If I ever had to write a piece for the Reader’s Digest magazine on the most unforgettable character I had ever met, then Sushil Gupta, a Rotarian, would surely be the one I would write about. He is unforgettable because Sushil was a man of many parts and the more you got to know each one of those parts, the more you loved him and admired him.
I had first met Sushil around the mid-1980s, as a past district governor from Delhi of the then RI district 301. I met him in PRID Sudarshan Agarwal’s office in the Parliament Building in Delhi and Sushil immediately struck me as someone different and special, with his laughter, his ideas and his zest for life. And the forty-odd years, that we spent together as friends, only enhanced my admiration for him.
Sushil in fact, was a man of many, many parts, all packaged beautifully together. For instance, apart from being a religious man, Sushil had as his guru a Pranic healer from Manila who influenced him greatly. He believed in it, and then learnt and practised the art of Pranic healing on his own with a series of mantras and chants and waving of his palms. And, if anyone had a backache or a headache, Sushil would immediately put into practise his Pranic prowess, and then ask, how do you feel? Do you feel better? And, more often than not, the illness seemed to have abated.
Sushil was also a keen and regular golfer, and everyone in the Delhi Golf Club, the big shots and the not so-big ones, all seemed to know him.
Travelling was another of his favourite pastimes and he believed in taking difficult treks in the Himalayas. I re- member a trip he took to the Mansarovar, with Chinese permit, for Tibet travel, with his daughter Gunjan and mine, Ruma, all of them camping in tents beyond the Tibetan borders.
Sushil, of course, had a knack for making friends and the fact that he ran the wonderful Hyatt Regency Hotels in Delhi, Kolkata and Mumbai, enhanced his connectivity manifold. What always amazed me was that he was a business person, not looking for any government connections and concessions, never doing anything less than legal, and yet the entire bureaucracy at Delhi respected him a lot. In recent years, as he built his own 500-room J W Marriott Hotel in Delhi, a top-of the line, six-star facility, Sushil himself worked so hard to sort out problems of getting it ready, of management, of getting the required permits from the various government departments for fire, safety, installing facilities or importing quality food, furniture or security systems, and he would proudly tell me, “Kalyan, I have never ever spent on anything, more than what is legally required.” And Sushil ran his hotels, with the help of his partners and his son Sandip, with the kind of love and care which only a creator can give, and it was no surprise that he was always the preferred host of prime ministers and kings, or received recognition from the government with a Padma Shri Award.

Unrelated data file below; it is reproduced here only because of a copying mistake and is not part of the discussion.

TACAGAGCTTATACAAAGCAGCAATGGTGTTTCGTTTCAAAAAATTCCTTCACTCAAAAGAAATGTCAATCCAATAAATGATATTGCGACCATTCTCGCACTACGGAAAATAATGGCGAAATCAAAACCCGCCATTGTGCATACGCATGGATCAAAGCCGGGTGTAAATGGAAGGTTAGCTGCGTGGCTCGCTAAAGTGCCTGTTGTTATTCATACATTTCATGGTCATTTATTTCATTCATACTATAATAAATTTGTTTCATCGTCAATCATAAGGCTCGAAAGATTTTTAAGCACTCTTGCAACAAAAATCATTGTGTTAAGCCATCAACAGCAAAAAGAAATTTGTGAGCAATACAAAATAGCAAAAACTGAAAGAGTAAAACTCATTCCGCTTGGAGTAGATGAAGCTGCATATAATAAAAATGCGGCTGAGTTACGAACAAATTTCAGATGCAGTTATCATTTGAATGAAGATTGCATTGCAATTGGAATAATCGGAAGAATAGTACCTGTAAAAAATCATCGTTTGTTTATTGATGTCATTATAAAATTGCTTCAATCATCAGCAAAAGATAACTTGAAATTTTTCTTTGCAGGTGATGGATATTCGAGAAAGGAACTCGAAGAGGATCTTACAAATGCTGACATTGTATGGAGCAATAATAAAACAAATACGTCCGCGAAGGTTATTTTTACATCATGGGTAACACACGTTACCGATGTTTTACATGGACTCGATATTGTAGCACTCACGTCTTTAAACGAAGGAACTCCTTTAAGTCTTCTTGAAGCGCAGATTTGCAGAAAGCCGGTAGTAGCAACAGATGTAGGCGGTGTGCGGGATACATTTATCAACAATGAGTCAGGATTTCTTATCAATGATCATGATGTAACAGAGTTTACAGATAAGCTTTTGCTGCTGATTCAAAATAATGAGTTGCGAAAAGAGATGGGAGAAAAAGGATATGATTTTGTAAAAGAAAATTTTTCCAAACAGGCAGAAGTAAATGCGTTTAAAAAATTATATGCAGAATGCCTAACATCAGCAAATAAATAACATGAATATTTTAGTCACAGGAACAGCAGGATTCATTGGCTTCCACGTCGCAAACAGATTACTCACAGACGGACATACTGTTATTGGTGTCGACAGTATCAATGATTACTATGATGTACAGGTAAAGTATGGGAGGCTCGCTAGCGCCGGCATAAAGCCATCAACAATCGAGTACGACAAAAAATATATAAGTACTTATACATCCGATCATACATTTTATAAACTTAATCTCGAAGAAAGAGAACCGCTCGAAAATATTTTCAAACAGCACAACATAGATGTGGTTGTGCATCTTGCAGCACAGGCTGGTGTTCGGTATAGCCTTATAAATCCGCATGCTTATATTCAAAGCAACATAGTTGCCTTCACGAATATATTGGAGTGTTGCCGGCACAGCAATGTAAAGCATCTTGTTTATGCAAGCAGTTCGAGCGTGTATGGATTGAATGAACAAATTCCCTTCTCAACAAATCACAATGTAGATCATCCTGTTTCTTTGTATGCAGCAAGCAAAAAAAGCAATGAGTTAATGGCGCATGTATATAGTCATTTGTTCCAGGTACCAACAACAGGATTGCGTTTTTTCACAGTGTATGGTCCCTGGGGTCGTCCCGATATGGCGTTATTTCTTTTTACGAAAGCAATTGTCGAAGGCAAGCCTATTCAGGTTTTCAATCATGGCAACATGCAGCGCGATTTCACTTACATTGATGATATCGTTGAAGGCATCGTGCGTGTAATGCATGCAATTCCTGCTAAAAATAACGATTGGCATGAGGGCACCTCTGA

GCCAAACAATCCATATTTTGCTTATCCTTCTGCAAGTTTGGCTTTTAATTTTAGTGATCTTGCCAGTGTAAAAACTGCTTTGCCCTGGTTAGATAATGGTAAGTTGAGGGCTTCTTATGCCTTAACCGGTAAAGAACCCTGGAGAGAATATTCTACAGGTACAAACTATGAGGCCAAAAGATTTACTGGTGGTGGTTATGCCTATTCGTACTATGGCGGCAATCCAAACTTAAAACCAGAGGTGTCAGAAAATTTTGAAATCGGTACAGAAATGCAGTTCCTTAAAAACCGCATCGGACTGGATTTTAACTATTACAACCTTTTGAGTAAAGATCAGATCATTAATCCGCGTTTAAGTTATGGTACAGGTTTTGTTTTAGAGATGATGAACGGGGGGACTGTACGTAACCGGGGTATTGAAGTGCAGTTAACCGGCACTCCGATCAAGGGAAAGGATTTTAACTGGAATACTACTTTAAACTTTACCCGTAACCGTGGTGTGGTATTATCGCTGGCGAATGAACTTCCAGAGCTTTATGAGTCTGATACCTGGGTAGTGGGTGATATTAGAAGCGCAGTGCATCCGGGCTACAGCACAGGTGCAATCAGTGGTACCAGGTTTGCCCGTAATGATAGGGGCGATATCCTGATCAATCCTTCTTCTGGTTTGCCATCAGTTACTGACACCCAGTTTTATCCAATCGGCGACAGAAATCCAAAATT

Rotary has always been an organisation he loved and I have never seen many Rotarians with total commitment to the causes they believed in. He took up Rotary’s initiative in water management, controlling India’s myriad droughts or floods through barrages and check dams and raising of groundwater levels where water did not exist or collecting rainwater. He would go to the driest and most arid areas in Rajasthan and give direction to help raise funds for managing and augmenting water resources. Controlling pollution or creating new toilets for the masses, and working with the biggest names in the field, such as Sunita Narayan or Rajendra Singh or Dr Bindeshwar Prasad, or working in Kutch to help build schools and homes after the devastating earthquakes, or dashing off to the coasts in Odisha or Chennai after cyclones and tsunami to start relief work — all these were what he absolutely loved to do. I would often wonder about his many personalities — the outstanding hotelier, the dedicated social worker, the great golfer, the untiring mountain trekker, the dedicated Rotarian, the loving family man and above all, an unforgettable friend.